What loan forgiveness means for an alumnus of Corinthian Colleges : NPR

The Department of Education will forgive all federal student loans from the now-defunct corporation. NPR’s Elissa Nadworny discusses it with former student Ann Bowers and journalist Josh Mitchell.



ELISSA NADWORNY, HOST:

The US Department of Education announced this week that it will forgive billions in federal student loans for those who attended college campuses belonging to the defunct for-profit Corinthian colleges. According to the department, the $5.8 billion loan cancellation is the largest discharge in its history. The decision will impact more than half a million students who have attended Corinthian-owned schools such as Everest Institute, WyoTech and Heald College. Corinthian closed in 2015 after the Department of Education discovered it had misled students about placement rates and the ability to transfer credits. Since then, former Corinthian students have been seeking closure by campaigning with the federal government to cancel their student loans.

We wanted to know more about how former students are living this moment, so we called one of these former students. Ann Bowers attended Everest College, and she joins us now. Anne, welcome.

ANN BOWERS: Thank you, Elissa.

NADWORNY: And to help us understand the Biden administration’s broader approach to loan forgiveness, we called Josh Mitchell. He reports on the economy for the Wall Street Journal. Welcome, Josh.

JOSH MITCHELL: Yes, thank you.

NADWORNY: So, Josh, I want to start with you. Can you give us a brief overview of how the Ministry of Education arrived at this decision?

MITCHELL: In the early 2010s, a group of states and the federal Department of Education began investigating this large, for-profit chain, Corinthian Colleges. It was a huge for-profit chain that offered online courses, as well as courses across the country at physical campuses, you know, for two-year programs in business, accounting, healthcare, and so on. And they started getting complaints from former students about placement rates. These colleges were telling students things like, if you come to this campus, we place 92% of our students in jobs once they leave.

So they gave students this impression that if you signed up and paid thousands of dollars in tuition, you were almost guaranteed to have a really good job when you left school. And it turned out that a lot of those students were coming out of those programs and not finding jobs. So, for example, on some of these campuses, they would say a 92% placement rate. But a state attorney general and the Department of Education have begun reviewing their books. They actually discovered that some of those placement rates were actually 12%.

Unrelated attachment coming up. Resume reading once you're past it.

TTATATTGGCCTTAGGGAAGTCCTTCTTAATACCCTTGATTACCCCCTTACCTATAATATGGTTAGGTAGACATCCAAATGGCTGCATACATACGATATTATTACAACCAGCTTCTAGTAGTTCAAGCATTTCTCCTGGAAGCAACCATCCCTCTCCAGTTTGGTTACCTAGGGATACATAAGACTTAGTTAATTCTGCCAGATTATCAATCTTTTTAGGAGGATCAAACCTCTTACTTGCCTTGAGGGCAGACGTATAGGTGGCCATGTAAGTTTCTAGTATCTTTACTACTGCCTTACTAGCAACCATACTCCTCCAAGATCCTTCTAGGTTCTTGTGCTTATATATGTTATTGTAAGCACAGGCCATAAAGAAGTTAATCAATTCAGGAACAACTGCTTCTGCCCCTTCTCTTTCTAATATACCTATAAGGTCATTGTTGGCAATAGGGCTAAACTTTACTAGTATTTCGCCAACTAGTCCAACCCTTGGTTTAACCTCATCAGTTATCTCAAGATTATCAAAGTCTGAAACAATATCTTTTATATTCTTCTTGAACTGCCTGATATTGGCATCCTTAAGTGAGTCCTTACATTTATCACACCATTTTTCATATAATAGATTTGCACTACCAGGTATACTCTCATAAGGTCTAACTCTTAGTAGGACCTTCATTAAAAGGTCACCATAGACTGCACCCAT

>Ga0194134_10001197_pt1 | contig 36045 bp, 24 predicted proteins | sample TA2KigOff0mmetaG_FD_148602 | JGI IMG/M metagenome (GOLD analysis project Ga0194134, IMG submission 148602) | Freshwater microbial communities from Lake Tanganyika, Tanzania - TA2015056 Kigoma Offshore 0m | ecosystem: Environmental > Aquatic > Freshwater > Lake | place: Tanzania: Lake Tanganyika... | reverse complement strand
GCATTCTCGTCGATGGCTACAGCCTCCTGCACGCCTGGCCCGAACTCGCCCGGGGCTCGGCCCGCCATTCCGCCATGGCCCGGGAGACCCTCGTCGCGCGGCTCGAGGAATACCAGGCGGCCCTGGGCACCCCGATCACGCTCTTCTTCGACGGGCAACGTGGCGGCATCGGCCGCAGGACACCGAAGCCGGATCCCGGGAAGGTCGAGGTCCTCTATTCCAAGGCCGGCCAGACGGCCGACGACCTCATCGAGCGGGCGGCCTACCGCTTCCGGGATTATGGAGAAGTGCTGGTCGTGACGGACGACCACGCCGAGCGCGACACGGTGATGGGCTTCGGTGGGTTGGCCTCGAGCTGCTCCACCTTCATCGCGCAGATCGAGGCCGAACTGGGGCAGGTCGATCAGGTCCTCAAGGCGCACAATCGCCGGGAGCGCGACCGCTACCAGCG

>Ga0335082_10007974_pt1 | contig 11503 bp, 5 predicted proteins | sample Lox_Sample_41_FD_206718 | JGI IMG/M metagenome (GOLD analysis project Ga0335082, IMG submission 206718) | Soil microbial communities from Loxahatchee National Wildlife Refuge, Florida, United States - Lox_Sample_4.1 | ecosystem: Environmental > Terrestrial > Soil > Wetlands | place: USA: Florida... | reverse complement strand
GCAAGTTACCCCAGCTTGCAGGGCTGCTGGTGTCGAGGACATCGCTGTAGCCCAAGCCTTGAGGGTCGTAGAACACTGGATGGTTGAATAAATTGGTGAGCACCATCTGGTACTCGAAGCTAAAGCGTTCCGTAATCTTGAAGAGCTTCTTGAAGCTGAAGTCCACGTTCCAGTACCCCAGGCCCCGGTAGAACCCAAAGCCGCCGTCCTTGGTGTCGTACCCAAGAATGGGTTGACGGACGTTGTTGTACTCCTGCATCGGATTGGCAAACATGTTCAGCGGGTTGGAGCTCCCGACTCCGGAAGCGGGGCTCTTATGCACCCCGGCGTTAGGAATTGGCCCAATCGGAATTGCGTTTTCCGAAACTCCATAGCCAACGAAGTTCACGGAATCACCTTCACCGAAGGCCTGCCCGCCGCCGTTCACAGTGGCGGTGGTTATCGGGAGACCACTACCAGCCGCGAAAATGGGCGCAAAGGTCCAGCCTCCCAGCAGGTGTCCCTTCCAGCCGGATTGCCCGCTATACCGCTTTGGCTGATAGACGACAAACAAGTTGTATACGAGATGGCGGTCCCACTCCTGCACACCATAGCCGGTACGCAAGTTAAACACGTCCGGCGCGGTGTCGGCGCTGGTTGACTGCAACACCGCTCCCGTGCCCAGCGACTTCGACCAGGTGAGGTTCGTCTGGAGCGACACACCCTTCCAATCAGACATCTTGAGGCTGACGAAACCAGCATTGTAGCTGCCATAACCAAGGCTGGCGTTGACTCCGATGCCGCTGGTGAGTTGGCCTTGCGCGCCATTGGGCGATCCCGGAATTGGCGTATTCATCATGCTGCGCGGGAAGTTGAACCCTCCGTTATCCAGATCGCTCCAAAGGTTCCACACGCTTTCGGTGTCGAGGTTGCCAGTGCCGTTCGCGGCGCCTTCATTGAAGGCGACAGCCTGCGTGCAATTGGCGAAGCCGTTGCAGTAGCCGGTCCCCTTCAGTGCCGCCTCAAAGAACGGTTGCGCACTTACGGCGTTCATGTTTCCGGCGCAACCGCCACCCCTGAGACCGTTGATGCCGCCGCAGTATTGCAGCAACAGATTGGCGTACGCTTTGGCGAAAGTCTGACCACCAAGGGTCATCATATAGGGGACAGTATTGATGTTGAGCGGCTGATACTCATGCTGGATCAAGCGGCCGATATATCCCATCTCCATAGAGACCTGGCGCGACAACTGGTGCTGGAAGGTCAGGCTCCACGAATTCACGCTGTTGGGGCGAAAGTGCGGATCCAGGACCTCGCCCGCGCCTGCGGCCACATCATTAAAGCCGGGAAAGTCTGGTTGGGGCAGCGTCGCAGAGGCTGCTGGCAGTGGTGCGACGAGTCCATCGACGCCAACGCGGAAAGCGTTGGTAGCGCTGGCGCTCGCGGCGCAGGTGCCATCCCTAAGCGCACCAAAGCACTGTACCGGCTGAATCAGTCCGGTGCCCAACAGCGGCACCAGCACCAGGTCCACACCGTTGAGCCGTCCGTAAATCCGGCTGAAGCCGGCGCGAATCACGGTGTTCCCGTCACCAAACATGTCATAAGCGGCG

And so many students have been misled by these surveys. And so for years, there were a lot of people across the country and a lot of poor people who enrolled on these campuses who just couldn’t repay their loans. And they argued that they had been deceived by the recruiters of these schools. And so the — now the Biden administration has now said we’re going to use the Higher Education Act to essentially cancel their loans. They have the right not to have to repay their debt because they contracted it under the wrong circumstances.

NADWORNY: So, Ann Bowers, I want to know how you’re experiencing all of this as it was happening. So Josh kind of gave us the context. Tell us your story.

BOWERS: With me, I didn’t know any of this was happening. I was too busy with my studies, of course, you know, I was just trying to do my best because I was disabled and trying to get out of my disability and be able to start my own business in marketing. Well, I got a call or text from a classmate and asked me if I heard what was going on at school, and I had no idea. And so he says, well, Google. I did it. And I said, oh, my God. The reaction I got was just horrible. And I’m like, OK, what do I do now? I am halfway through my baccalaureate.

And I started looking for other schools to go to, possibly transfer to, you know, and found out that Corinthian had taken all my money. They set me up for their private loans. This was their next step with me, as they have done with many, many students. We were trying to figure out, what will we do next? Where are we going? You know, what do we do about this? We have all this debt and we don’t have our diplomas. And the degrees we have are worthless because this school committed fraud. No one will want to hire their students. So our only choice was to decide to go on strike. We don’t pay. We can’t pay it.